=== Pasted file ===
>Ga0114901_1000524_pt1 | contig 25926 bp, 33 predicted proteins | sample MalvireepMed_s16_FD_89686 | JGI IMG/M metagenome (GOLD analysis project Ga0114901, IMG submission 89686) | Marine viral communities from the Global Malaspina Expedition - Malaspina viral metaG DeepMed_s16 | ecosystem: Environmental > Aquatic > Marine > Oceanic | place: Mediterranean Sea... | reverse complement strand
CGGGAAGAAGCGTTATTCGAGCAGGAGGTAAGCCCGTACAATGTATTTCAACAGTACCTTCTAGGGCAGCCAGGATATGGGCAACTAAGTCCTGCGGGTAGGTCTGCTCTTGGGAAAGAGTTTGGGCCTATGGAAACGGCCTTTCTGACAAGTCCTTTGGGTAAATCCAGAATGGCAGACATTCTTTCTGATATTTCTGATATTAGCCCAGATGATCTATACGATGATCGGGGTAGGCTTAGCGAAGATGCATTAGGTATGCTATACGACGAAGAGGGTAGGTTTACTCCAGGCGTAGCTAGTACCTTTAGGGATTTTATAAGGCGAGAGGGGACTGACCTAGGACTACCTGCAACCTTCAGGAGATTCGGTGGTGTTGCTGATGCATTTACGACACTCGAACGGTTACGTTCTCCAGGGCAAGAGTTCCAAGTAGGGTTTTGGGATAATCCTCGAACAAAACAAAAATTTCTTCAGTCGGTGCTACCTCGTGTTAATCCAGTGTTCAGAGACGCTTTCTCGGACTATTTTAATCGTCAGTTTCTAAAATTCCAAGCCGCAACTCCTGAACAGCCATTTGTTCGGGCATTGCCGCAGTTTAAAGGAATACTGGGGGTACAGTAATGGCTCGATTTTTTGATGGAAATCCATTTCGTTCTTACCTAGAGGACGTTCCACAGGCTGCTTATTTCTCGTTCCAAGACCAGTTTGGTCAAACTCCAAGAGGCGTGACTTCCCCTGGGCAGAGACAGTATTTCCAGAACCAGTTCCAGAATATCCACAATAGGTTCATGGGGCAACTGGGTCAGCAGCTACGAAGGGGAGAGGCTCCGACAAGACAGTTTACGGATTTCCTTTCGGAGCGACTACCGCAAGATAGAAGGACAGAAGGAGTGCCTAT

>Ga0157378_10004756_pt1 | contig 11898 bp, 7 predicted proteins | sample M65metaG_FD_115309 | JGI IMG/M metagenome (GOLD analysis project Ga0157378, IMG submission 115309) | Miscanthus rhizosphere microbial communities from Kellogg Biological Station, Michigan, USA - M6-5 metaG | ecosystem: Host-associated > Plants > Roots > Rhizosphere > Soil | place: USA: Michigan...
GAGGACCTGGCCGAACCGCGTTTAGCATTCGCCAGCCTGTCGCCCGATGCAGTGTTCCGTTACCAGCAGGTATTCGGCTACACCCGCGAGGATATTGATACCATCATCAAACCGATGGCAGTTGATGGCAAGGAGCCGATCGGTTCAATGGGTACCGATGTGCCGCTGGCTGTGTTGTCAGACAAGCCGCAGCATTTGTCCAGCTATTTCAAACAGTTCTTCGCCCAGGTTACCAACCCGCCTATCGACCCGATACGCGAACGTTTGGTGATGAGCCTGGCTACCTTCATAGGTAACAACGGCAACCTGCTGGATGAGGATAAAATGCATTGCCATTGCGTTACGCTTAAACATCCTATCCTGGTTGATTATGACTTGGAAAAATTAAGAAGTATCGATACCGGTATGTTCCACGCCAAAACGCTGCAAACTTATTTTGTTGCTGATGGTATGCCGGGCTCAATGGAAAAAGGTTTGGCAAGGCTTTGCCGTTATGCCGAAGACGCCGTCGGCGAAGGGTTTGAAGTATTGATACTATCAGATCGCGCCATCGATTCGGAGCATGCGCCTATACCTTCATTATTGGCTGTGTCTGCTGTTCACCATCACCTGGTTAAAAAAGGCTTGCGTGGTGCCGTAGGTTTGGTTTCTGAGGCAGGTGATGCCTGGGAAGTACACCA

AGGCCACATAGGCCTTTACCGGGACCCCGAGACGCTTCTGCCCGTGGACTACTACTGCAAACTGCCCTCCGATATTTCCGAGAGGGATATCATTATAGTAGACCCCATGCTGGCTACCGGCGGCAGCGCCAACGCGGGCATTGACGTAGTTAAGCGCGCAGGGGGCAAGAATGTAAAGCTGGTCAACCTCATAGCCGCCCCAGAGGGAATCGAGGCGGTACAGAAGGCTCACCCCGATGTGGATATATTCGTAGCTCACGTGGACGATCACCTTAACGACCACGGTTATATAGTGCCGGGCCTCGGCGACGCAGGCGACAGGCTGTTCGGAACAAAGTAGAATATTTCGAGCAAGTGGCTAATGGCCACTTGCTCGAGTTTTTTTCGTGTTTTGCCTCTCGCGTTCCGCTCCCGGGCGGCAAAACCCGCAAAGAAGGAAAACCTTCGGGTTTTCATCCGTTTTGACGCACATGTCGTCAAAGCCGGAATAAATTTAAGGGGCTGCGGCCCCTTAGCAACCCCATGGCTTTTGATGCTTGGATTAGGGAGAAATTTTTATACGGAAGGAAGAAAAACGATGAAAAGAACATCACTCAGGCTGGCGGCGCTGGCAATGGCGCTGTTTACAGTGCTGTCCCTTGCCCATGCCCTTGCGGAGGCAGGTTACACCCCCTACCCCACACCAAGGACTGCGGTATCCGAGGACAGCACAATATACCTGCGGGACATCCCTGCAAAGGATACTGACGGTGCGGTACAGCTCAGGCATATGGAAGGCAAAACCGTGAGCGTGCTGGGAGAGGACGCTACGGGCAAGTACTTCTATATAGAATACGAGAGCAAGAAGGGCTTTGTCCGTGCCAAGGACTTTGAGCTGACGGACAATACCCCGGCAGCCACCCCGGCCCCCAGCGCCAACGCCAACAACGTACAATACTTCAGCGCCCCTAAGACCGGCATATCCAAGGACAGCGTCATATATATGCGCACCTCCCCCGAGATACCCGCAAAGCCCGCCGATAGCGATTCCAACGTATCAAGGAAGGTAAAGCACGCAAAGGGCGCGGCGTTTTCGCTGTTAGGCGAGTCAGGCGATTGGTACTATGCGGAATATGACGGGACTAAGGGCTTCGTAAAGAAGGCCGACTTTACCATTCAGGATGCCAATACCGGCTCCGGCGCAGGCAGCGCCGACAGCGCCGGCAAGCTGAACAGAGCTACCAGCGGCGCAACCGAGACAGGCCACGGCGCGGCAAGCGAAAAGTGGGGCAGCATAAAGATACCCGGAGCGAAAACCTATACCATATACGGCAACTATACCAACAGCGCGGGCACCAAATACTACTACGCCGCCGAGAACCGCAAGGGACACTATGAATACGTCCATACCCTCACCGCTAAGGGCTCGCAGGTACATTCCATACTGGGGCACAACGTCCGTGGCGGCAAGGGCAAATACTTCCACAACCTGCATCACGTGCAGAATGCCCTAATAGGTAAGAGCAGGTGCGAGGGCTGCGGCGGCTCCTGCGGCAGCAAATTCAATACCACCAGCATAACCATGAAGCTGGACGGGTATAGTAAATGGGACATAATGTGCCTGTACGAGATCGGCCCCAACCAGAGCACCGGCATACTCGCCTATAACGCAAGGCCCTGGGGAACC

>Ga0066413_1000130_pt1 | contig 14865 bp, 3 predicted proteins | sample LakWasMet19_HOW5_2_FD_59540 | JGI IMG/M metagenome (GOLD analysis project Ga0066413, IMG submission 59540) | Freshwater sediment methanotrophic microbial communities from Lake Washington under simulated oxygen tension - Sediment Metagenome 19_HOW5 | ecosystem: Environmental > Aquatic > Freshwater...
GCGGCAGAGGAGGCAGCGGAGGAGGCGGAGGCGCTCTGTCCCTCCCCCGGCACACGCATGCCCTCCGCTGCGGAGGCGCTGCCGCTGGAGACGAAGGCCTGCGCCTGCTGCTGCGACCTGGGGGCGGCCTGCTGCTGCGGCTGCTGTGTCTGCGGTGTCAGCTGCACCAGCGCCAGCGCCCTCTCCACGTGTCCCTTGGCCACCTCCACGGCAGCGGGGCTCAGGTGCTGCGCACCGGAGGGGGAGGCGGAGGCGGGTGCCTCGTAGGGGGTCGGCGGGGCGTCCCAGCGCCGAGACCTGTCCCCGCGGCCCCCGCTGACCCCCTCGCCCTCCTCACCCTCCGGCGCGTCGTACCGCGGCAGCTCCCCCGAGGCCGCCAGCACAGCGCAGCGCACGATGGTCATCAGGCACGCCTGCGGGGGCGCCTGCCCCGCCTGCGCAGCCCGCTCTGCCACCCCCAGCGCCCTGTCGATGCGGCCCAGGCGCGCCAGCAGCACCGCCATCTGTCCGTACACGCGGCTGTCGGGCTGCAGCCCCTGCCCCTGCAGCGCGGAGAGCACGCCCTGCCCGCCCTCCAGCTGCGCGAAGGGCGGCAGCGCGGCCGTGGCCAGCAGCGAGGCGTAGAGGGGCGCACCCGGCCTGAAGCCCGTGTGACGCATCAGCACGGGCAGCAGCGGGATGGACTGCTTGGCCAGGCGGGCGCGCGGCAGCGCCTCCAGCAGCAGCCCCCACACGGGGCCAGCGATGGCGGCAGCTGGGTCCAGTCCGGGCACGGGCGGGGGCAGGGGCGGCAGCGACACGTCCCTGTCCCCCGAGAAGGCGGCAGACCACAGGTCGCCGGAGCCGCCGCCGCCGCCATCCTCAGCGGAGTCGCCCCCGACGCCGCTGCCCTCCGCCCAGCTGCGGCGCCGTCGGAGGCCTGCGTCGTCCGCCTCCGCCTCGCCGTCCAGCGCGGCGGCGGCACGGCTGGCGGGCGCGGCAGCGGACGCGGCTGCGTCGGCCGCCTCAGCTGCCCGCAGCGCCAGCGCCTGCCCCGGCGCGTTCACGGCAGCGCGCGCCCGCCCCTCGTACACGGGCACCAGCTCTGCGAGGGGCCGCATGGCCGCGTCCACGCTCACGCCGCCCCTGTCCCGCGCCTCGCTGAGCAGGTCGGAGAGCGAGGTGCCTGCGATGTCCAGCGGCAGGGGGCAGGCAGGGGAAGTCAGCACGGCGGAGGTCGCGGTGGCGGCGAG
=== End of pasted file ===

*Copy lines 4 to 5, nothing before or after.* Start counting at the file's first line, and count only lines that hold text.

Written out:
GAGGACCTGGCCGAACCGCGTTTAGCATTCGCCAGCCTGTCGCCCGATGCAGTGTTCCGTTACCAGCAGGTATTCGGCTACACCCGCGAGGATATTGATACCATCATCAAACCGATGGCAGTTGATGGCAAGGAGCCGATCGGTTCAATGGGTACCGATGTGCCGCTGGCTGTGTTGTCAGACAAGCCGCAGCATTTGTCCAGCTATTTCAAACAGTTCTTCGCCCAGGTTACCAACCCGCCTATCGACCCGATACGCGAACGTTTGGTGATGAGCCTGGCTACCTTCATAGGTAACAACGGCAACCTGCTGGATGAGGATAAAATGCATTGCCATTGCGTTACGCTTAAACATCCTATCCTGGTTGATTATGACTTGGAAAAATTAAGAAGTATCGATACCGGTATGTTCCACGCCAAAACGCTGCAAACTTATTTTGTTGCTGATGGTATGCCGGGCTCAATGGAAAAAGGTTTGGCAAGGCTTTGCCGTTATGCCGAAGACGCCGTCGGCGAAGGGTTTGAAGTATTGATACTATCAGATCGCGCCATCGATTCGGAGCATGCGCCTATACCTTCATTATTGGCTGTGTCTGCTGTTCACCATCACCTGGTTAAAAAAGGCTTGCGTGGTGCCGTAGGTTTGGTTTCTGAGGCAGGTGATGCCTGGGAAGTACACCA

AGGCCACATAGGCCTTTACCGGGACCCCGAGACGCTTCTGCCCGTGGACTACTACTGCAAACTGCCCTCCGATATTTCCGAGAGGGATATCATTATAGTAGACCCCATGCTGGCTACCGGCGGCAGCGCCAACGCGGGCATTGACGTAGTTAAGCGCGCAGGGGGCAAGAATGTAAAGCTGGTCAACCTCATAGCCGCCCCAGAGGGAATCGAGGCGGTACAGAAGGCTCACCCCGATGTGGATATATTCGTAGCTCACGTGGACGATCACCTTAACGACCACGGTTATATAGTGCCGGGCCTCGGCGACGCAGGCGACAGGCTGTTCGGAACAAAGTAGAATATTTCGAGCAAGTGGCTAATGGCCACTTGCTCGAGTTTTTTTCGTGTTTTGCCTCTCGCGTTCCGCTCCCGGGCGGCAAAACCCGCAAAGAAGGAAAACCTTCGGGTTTTCATCCGTTTTGACGCACATGTCGTCAAAGCCGGAATAAATTTAAGGGGCTGCGGCCCCTTAGCAACCCCATGGCTTTTGATGCTTGGATTAGGGAGAAATTTTTATACGGAAGGAAGAAAAACGATGAAAAGAACATCACTCAGGCTGGCGGCGCTGGCAATGGCGCTGTTTACAGTGCTGTCCCTTGCCCATGCCCTTGCGGAGGCAGGTTACACCCCCTACCCCACACCAAGGACTGCGGTATCCGAGGACAGCACAATATACCTGCGGGACATCCCTGCAAAGGATACTGACGGTGCGGTACAGCTCAGGCATATGGAAGGCAAAACCGTGAGCGTGCTGGGAGAGGACGCTACGGGCAAGTACTTCTATATAGAATACGAGAGCAAGAAGGGCTTTGTCCGTGCCAAGGACTTTGAGCTGACGGACAATACCCCGGCAGCCACCCCGGCCCCCAGCGCCAACGCCAACAACGTACAATACTTCAGCGCCCCTAAGACCGGCATATCCAAGGACAGCGTCATATATATGCGCACCTCCCCCGAGATACCCGCAAAGCCCGCCGATAGCGATTCCAACGTATCAAGGAAGGTAAAGCACGCAAAGGGCGCGGCGTTTTCGCTGTTAGGCGAGTCAGGCGATTGGTACTATGCGGAATATGACGGGACTAAGGGCTTCGTAAAGAAGGCCGACTTTACCATTCAGGATGCCAATACCGGCTCCGGCGCAGGCAGCGCCGACAGCGCCGGCAAGCTGAACAGAGCTACCAGCGGCGCAACCGAGACAGGCCACGGCGCGGCAAGCGAAAAGTGGGGCAGCATAAAGATACCCGGAGCGAAAACCTATACCATATACGGCAACTATACCAACAGCGCGGGCACCAAATACTACTACGCCGCCGAGAACCGCAAGGGACACTATGAATACGTCCATACCCTCACCGCTAAGGGCTCGCAGGTACATTCCATACTGGGGCACAACGTCCGTGGCGGCAAGGGCAAATACTTCCACAACCTGCATCACGTGCAGAATGCCCTAATAGGTAAGAGCAGGTGCGAGGGCTGCGGCGGCTCCTGCGGCAGCAAATTCAATACCACCAGCATAACCATGAAGCTGGACGGGTATAGTAAATGGGACATAATGTGCCTGTACGAGATCGGCCCCAACCAGAGCACCGGCATACTCGCCTATAACGCAAGGCCCTGGGGAACC